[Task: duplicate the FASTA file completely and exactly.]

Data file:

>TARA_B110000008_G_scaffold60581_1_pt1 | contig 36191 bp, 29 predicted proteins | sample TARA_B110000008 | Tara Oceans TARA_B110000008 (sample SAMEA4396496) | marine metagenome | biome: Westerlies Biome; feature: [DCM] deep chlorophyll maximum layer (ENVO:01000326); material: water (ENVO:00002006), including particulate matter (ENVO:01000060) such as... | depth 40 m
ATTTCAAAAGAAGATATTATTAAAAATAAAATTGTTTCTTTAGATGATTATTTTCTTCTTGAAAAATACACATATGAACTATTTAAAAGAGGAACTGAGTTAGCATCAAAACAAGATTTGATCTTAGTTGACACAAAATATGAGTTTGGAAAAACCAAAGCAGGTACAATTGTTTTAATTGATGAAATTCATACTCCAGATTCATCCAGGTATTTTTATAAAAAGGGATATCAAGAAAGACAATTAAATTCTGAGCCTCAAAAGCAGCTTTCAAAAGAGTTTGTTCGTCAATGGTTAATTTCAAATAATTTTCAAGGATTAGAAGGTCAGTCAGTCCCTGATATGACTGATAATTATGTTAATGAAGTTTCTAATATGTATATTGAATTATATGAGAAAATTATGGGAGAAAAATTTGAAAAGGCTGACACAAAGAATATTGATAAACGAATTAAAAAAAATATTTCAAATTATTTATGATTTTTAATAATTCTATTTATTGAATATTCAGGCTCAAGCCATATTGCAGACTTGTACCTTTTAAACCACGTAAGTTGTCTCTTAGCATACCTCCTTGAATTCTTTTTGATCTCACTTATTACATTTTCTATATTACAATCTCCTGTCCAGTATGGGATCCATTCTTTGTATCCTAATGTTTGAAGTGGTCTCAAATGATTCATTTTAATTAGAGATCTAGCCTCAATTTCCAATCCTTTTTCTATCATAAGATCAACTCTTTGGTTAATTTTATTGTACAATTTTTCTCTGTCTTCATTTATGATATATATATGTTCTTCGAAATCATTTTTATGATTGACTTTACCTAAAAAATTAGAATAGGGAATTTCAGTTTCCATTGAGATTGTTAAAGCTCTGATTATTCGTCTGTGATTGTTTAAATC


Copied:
>TARA_B110000008_G_scaffold60581_1_pt1 | contig 36191 bp, 29 predicted proteins | sample TARA_B110000008 | Tara Oceans TARA_B110000008 (sample SAMEA4396496) | marine metagenome | biome: Westerlies Biome; feature: [DCM] deep chlorophyll maximum layer (ENVO:01000326); material: water (ENVO:00002006), including particulate matter (ENVO:01000060) such as... | depth 40 m
ATTTCAAAAGAAGATATTATTAAAAATAAAATTGTTTCTTTAGATGATTATTTTCTTCTTGAAAAATACACATATGAACTATTTAAAAGAGGAACTGAGTTAGCATCAAAACAAGATTTGATCTTAGTTGACACAAAATATGAGTTTGGAAAAACCAAAGCAGGTACAATTGTTTTAATTGATGAAATTCATACTCCAGATTCATCCAGGTATTTTTATAAAAAGGGATATCAAGAAAGACAATTAAATTCTGAGCCTCAAAAGCAGCTTTCAAAAGAGTTTGTTCGTCAATGGTTAATTTCAAATAATTTTCAAGGATTAGAAGGTCAGTCAGTCCCTGATATGACTGATAATTATGTTAATGAAGTTTCTAATATGTATATTGAATTATATGAGAAAATTATGGGAGAAAAATTTGAAAAGGCTGACACAAAGAATATTGATAAACGAATTAAAAAAAATATTTCAAATTATTTATGATTTTTAATAATTCTATTTATTGAATATTCAGGCTCAAGCCATATTGCAGACTTGTACCTTTTAAACCACGTAAGTTGTCTCTTAGCATACCTCCTTGAATTCTTTTTGATCTCACTTATTACATTTTCTATATTACAATCTCCTGTCCAGTATGGGATCCATTCTTTGTATCCTAATGTTTGAAGTGGTCTCAAATGATTCATTTTAATTAGAGATCTAGCCTCAATTTCCAATCCTTTTTCTATCATAAGATCAACTCTTTGGTTAATTTTATTGTACAATTTTTCTCTGTCTTCATTTATGATATATATATGTTCTTCGAAATCATTTTTATGATTGACTTTACCTAAAAAATTAGAATAGGGAATTTCAGTTTCCATTGAGATTGTTAAAGCTCTGATTATTCGTCTGTGATTGTTTAAATC